Making healthcare affordable and accessible for all

4 May, 2018
Minister of Health, The Hon. Kim N. Wilson JP, MP

Ministerial Statement by the Minister of Health  Hon. Kim Wilson JP, MP

Mr Speaker

I rise today to remind us all of the number one priority for the Ministry of Health: Making healthcare affordable and accessible for all.

This week is an opportune time to consider this matter given the theme chosen for the May 1st International Workers’ Day observance by the Bermuda Trade Union Congress. Their theme was “Affordable and accessible healthcare for all”, Mr Speaker. And you can imagine that this is a theme that simply brings music to my ears.

The theme reflects the most fundamental goal of my Ministry and of our national health plan, which is now entitled the Bermuda Health Strategy.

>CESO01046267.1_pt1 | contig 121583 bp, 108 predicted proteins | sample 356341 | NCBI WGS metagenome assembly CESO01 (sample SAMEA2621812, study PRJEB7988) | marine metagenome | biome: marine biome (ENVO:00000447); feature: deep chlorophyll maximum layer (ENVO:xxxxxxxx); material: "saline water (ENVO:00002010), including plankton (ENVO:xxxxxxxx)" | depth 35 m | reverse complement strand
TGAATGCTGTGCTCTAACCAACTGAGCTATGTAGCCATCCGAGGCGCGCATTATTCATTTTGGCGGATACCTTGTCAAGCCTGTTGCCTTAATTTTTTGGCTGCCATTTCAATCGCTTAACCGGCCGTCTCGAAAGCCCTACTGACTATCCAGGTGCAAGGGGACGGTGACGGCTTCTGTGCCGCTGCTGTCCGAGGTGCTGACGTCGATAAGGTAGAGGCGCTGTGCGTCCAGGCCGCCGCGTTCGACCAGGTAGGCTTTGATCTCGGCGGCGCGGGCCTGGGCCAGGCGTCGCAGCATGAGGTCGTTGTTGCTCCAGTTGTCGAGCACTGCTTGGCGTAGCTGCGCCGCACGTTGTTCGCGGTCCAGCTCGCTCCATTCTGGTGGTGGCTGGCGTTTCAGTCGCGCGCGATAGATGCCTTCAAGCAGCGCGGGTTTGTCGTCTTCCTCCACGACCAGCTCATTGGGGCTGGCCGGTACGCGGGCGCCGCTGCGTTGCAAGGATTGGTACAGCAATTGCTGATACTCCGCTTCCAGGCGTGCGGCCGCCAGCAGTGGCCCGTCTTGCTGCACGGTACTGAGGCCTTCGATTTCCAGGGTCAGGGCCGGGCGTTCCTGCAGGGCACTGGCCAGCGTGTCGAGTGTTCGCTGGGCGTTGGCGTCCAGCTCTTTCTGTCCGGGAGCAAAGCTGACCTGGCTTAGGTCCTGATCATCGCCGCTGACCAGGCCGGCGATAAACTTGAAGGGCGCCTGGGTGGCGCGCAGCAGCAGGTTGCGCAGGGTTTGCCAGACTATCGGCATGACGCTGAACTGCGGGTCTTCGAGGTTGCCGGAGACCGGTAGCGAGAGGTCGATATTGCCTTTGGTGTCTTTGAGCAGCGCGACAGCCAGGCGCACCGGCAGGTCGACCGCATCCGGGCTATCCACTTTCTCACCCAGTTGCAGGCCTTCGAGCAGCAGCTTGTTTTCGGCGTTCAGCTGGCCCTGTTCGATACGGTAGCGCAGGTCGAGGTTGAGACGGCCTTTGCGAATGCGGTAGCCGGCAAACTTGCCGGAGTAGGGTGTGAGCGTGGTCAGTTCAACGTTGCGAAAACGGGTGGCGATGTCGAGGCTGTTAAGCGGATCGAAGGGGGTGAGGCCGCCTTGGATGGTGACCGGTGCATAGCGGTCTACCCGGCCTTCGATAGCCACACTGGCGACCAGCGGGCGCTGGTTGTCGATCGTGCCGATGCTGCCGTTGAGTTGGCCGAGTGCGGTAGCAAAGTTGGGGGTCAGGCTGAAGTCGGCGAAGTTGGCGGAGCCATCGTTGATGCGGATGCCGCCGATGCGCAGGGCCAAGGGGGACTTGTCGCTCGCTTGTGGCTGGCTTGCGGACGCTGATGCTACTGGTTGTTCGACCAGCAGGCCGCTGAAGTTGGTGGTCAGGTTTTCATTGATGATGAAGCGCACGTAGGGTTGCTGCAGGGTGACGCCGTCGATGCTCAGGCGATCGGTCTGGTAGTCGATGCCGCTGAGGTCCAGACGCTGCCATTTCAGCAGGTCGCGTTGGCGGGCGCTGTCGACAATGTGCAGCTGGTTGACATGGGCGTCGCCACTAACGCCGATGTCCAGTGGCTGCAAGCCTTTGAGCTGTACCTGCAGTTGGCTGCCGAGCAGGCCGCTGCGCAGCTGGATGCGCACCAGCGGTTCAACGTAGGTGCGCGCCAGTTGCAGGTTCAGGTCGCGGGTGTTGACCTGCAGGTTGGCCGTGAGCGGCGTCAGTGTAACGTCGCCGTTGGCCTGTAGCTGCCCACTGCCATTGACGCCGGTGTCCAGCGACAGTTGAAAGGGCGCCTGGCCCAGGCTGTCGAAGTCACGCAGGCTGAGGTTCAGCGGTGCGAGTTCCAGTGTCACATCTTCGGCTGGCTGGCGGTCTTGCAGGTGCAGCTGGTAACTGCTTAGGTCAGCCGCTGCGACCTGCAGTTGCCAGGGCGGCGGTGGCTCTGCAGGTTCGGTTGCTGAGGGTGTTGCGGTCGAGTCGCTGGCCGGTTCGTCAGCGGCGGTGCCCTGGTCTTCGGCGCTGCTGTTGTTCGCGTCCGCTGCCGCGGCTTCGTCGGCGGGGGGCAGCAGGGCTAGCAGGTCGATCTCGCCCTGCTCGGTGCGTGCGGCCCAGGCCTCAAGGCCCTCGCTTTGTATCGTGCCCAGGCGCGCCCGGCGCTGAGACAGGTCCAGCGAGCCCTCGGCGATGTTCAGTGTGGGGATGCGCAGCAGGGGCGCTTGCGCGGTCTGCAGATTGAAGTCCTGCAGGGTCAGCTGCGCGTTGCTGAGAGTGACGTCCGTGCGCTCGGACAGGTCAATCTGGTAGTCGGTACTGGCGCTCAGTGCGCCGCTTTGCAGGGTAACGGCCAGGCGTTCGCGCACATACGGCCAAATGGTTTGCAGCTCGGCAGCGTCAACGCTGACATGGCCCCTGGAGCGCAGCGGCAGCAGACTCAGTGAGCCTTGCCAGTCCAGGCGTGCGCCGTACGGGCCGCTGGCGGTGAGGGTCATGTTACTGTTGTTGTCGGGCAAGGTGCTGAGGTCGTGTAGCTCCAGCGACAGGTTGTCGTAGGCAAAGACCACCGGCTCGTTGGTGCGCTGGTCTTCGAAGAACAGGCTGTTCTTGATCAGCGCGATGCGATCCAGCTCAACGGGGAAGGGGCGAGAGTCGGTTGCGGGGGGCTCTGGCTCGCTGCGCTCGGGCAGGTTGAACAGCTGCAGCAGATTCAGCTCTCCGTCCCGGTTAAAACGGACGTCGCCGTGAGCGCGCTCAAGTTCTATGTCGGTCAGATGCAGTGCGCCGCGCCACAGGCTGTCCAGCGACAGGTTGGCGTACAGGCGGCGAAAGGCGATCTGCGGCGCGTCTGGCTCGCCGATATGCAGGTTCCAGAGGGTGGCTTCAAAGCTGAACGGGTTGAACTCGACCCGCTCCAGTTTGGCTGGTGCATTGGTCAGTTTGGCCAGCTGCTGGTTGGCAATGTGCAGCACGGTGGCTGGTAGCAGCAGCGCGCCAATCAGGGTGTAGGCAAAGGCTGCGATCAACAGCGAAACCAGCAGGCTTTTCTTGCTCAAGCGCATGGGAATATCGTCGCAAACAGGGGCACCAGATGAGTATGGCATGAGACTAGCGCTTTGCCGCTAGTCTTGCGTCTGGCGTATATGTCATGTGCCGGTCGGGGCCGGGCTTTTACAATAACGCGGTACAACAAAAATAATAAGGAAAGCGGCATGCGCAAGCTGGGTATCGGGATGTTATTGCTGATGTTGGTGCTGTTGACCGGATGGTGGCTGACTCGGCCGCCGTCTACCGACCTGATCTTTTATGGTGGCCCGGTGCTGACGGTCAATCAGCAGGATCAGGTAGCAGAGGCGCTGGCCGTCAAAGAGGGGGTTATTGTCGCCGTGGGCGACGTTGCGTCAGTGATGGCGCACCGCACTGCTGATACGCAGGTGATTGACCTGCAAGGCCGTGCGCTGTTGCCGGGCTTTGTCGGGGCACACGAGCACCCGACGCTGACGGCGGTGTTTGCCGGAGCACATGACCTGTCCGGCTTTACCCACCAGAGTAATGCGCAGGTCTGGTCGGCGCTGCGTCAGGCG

The mission of the health strategy is “to provide affordable and sustainable healthcare for all Bermuda residents” and I’m determined that we will achieve it under this Government.

Mr Speaker

In the past week, I’ve met with over 140 health system partners and stakeholders to update them on the progress made to date and the next steps under the health plan. And one of the things that makes me hopeful and excited about the plan is that it enjoys bipartisan support.

As you may recall, Mr Speaker, a great deal of work was done on the National Health Plan by the last PLP administration. When the Government changed, after a brief period of abeyance, the Plan was recrafted and relaunched under the banner of the Bermuda Health Strategy. The two are, as we say in legal circles, “strikingly similar”. And this gave me solace that the overall aims of the Health Plan had continued to advance under the OBA administration.